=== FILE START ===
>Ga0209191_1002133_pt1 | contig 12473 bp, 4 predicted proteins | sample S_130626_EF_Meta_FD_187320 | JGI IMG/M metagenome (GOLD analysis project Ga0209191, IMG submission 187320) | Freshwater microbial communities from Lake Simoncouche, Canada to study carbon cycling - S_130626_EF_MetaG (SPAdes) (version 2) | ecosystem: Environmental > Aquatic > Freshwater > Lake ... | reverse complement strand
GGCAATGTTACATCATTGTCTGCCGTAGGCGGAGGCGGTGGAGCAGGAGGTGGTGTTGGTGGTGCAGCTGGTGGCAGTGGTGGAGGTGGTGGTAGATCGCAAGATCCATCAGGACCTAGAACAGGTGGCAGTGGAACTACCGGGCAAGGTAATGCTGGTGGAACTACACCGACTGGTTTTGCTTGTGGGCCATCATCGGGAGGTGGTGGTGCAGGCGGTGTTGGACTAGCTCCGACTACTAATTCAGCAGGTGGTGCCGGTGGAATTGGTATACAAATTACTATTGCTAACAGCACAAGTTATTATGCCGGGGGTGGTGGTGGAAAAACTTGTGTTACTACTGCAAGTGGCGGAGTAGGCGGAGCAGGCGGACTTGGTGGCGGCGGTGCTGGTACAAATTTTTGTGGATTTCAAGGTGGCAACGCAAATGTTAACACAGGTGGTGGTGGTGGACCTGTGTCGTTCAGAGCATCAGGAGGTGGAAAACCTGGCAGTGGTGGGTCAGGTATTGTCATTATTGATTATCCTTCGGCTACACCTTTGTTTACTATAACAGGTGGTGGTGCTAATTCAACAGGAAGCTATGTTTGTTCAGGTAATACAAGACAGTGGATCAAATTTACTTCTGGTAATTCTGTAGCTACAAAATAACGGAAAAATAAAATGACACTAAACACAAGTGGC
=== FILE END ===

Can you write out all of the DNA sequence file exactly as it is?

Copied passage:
>Ga0209191_1002133_pt1 | contig 12473 bp, 4 predicted proteins | sample S_130626_EF_Meta_FD_187320 | JGI IMG/M metagenome (GOLD analysis project Ga0209191, IMG submission 187320) | Freshwater microbial communities from Lake Simoncouche, Canada to study carbon cycling - S_130626_EF_MetaG (SPAdes) (version 2) | ecosystem: Environmental > Aquatic > Freshwater > Lake ... | reverse complement strand
GGCAATGTTACATCATTGTCTGCCGTAGGCGGAGGCGGTGGAGCAGGAGGTGGTGTTGGTGGTGCAGCTGGTGGCAGTGGTGGAGGTGGTGGTAGATCGCAAGATCCATCAGGACCTAGAACAGGTGGCAGTGGAACTACCGGGCAAGGTAATGCTGGTGGAACTACACCGACTGGTTTTGCTTGTGGGCCATCATCGGGAGGTGGTGGTGCAGGCGGTGTTGGACTAGCTCCGACTACTAATTCAGCAGGTGGTGCCGGTGGAATTGGTATACAAATTACTATTGCTAACAGCACAAGTTATTATGCCGGGGGTGGTGGTGGAAAAACTTGTGTTACTACTGCAAGTGGCGGAGTAGGCGGAGCAGGCGGACTTGGTGGCGGCGGTGCTGGTACAAATTTTTGTGGATTTCAAGGTGGCAACGCAAATGTTAACACAGGTGGTGGTGGTGGACCTGTGTCGTTCAGAGCATCAGGAGGTGGAAAACCTGGCAGTGGTGGGTCAGGTATTGTCATTATTGATTATCCTTCGGCTACACCTTTGTTTACTATAACAGGTGGTGGTGCTAATTCAACAGGAAGCTATGTTTGTTCAGGTAATACAAGACAGTGGATCAAATTTACTTCTGGTAATTCTGTAGCTACAAAATAACGGAAAAATAAAATGACACTAAACACAAGTGGC